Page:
During firework displays this Fourth of July, some war veterans with PTSD may be seeing stars -- and not in a good way.
An imgur user posted a photo online reminding citizens to warn their neighbors who may be veterans if they plan to release fireworks during their Independence Day celebrations.
“When you’re detonating your Independence Day payload, please keep the servicemen in your area in mind,” wrote the imgur user. “PTSD is serious business. Thank you.”
But how do you know which veterans in your neighbor may have PTSD? Another imgur user in another post emphasized the importance of asking.
“People (especially we veterans) don't always like to talk about our problems, so you may not know if we have PTSD,” wrote the user. “Some of us love fireworks, but for some of us, it can trigger thoughts and memories we're trying to forget A little courtesy can go a long way.”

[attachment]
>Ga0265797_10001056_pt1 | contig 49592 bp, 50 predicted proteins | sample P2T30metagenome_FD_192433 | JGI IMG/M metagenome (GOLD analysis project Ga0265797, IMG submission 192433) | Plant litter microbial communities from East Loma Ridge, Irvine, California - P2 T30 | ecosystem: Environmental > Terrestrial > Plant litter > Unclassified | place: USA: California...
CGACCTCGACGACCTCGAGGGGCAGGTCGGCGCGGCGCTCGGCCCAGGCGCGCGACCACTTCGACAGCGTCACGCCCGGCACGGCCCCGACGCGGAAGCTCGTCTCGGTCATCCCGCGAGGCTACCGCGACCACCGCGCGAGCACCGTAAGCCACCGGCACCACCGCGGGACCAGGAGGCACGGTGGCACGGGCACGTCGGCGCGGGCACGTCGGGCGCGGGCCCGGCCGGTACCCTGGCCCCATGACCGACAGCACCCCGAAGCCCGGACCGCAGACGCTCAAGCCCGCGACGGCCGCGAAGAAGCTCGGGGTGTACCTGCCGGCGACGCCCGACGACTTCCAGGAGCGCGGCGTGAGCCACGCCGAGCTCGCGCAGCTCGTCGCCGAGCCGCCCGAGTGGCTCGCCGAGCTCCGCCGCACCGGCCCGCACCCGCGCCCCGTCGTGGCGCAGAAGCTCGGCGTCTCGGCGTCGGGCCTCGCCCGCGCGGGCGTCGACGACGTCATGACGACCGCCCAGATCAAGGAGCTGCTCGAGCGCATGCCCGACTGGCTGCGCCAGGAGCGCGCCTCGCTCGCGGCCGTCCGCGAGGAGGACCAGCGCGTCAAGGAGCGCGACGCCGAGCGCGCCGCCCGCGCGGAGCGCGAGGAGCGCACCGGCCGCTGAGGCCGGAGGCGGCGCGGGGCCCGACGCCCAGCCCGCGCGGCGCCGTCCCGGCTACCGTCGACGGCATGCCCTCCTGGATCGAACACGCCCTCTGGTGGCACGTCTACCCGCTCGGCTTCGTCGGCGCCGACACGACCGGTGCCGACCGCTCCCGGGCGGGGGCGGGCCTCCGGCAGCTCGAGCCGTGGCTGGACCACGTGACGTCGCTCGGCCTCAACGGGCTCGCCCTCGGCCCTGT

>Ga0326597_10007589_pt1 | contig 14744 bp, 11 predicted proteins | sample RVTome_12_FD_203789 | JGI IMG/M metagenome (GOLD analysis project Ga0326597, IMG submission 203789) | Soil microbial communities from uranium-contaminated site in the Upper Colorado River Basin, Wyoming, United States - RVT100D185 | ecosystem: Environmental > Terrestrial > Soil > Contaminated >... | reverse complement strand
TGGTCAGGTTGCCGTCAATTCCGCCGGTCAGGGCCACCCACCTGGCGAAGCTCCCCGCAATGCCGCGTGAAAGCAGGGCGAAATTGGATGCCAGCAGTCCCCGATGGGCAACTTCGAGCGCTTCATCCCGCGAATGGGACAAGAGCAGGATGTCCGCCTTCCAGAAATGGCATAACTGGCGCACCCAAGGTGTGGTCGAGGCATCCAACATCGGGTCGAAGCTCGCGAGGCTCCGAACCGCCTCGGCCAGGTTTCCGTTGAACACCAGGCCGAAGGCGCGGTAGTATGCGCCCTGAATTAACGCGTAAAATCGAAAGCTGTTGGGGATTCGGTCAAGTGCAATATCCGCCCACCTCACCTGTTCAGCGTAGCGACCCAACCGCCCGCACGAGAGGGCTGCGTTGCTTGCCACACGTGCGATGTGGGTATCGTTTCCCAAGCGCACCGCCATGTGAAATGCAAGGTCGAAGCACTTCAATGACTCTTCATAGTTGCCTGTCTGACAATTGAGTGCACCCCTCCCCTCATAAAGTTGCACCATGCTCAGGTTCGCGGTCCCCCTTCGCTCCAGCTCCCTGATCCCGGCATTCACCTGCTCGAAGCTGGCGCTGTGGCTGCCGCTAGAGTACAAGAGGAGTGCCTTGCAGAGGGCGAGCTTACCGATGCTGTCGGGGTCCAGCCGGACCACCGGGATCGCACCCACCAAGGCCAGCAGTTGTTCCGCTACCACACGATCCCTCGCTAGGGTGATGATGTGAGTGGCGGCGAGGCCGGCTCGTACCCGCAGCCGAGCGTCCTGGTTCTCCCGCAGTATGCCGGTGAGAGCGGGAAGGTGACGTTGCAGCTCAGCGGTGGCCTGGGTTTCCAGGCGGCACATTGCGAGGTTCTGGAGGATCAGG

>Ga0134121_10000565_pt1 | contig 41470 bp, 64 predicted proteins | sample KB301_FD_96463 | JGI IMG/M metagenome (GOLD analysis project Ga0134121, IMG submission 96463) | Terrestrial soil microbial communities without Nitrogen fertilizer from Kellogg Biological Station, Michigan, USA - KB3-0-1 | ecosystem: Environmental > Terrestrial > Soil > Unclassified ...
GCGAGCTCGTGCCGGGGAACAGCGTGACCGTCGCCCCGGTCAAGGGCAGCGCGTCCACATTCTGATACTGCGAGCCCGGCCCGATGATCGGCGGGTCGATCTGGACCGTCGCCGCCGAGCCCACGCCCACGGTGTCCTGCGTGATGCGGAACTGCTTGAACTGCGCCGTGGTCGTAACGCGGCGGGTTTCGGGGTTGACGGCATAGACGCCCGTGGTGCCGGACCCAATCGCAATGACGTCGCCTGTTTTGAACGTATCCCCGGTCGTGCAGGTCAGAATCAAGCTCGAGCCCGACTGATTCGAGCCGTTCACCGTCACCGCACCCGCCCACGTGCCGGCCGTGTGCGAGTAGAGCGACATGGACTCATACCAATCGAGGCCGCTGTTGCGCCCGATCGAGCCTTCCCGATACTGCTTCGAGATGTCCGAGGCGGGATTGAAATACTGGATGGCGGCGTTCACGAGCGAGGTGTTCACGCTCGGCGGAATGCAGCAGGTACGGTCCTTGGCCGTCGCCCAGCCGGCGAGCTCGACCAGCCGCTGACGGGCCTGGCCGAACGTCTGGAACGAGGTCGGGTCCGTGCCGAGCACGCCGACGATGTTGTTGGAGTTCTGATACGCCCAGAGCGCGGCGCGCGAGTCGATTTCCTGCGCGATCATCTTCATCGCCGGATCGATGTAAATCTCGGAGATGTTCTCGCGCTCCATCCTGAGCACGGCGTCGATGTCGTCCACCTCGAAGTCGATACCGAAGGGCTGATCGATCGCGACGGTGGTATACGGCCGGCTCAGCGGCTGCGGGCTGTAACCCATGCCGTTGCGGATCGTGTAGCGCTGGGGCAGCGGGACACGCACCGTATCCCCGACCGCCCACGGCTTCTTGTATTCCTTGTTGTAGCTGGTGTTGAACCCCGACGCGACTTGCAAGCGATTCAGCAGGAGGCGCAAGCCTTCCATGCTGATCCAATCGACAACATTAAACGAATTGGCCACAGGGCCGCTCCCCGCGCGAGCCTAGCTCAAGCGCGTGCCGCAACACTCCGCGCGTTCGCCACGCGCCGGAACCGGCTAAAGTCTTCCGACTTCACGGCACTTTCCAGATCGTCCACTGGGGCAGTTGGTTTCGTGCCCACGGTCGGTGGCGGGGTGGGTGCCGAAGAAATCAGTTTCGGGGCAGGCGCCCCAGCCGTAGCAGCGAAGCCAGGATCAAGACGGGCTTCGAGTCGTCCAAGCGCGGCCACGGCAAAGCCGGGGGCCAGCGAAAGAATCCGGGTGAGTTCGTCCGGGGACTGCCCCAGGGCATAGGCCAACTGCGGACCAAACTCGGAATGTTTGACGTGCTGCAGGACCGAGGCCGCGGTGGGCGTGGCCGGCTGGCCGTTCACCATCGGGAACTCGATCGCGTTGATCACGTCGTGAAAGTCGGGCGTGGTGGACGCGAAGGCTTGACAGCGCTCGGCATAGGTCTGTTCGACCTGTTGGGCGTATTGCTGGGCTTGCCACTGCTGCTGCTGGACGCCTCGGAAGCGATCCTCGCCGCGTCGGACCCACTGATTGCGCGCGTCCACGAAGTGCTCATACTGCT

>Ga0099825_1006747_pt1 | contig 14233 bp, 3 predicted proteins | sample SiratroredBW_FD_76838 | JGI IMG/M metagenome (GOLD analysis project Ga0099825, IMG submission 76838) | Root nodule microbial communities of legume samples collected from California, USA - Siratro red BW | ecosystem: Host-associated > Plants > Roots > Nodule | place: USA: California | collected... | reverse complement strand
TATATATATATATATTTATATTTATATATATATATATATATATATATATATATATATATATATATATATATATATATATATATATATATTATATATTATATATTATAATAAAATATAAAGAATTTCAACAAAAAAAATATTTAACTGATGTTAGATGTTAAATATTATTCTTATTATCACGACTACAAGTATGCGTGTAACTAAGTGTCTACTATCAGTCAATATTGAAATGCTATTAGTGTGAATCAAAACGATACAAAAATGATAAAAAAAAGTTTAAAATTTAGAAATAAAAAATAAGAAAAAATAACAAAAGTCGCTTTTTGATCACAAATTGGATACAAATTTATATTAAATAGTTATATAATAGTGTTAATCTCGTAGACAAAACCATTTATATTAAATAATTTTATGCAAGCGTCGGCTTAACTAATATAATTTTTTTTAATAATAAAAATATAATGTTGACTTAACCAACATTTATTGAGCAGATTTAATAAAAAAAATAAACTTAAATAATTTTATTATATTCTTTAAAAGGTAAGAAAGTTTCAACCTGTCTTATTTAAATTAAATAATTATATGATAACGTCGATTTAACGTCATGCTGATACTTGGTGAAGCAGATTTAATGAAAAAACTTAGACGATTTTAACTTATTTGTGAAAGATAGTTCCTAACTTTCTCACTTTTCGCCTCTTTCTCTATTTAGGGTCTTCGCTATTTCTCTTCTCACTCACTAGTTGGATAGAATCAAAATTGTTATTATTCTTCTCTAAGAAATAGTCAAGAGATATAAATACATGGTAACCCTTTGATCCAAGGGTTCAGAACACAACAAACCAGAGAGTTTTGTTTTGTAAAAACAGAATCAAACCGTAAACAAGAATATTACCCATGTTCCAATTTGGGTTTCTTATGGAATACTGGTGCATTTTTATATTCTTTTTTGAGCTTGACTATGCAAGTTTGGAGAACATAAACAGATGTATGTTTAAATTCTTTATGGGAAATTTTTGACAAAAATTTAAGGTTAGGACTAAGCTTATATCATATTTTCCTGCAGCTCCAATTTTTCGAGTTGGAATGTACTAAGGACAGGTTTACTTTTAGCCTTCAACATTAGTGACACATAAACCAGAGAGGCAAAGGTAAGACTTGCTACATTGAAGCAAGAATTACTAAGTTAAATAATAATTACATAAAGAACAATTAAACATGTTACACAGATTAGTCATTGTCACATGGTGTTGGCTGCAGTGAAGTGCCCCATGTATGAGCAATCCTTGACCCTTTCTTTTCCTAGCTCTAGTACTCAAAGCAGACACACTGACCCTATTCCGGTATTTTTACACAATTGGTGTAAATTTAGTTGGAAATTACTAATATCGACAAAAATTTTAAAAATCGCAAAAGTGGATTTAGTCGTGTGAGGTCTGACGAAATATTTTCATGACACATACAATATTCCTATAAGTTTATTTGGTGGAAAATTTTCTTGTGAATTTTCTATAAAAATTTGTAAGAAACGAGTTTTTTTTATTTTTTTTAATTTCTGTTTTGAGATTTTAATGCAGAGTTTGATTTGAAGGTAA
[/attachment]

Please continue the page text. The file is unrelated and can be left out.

This inspired more than 200 comments, including some that spoke back in appreciation of America and the soldiers who have served.
One commenter, Cyndakill, wrote, “Sometimes when you're celebrating freedom you have to remember that there are those who still bear the scars it was bought with.”
As Deseret News National reported last week, PTSD is a major concern in the United States, with seven out of every 100 people having the disorder in their lives. It’s recently inspired new ways of treatment, Deseret News National reported, like video games and technology.
This is something that’s been hitting the mainstream media, too. Time magazine published an opinion piece about how Veterans Affairs needs to take more of an interest in PTSD treatment.
“Now the mission is to ensure quality care is widespread, and to learn whether treatment is helping, who benefits most (and least) and why,” wrote C. Bartley Frueh and Sally Satel of Time. “Veterans with PTSD deserve the best care possible; accountability is critical to seeing that they get it.”
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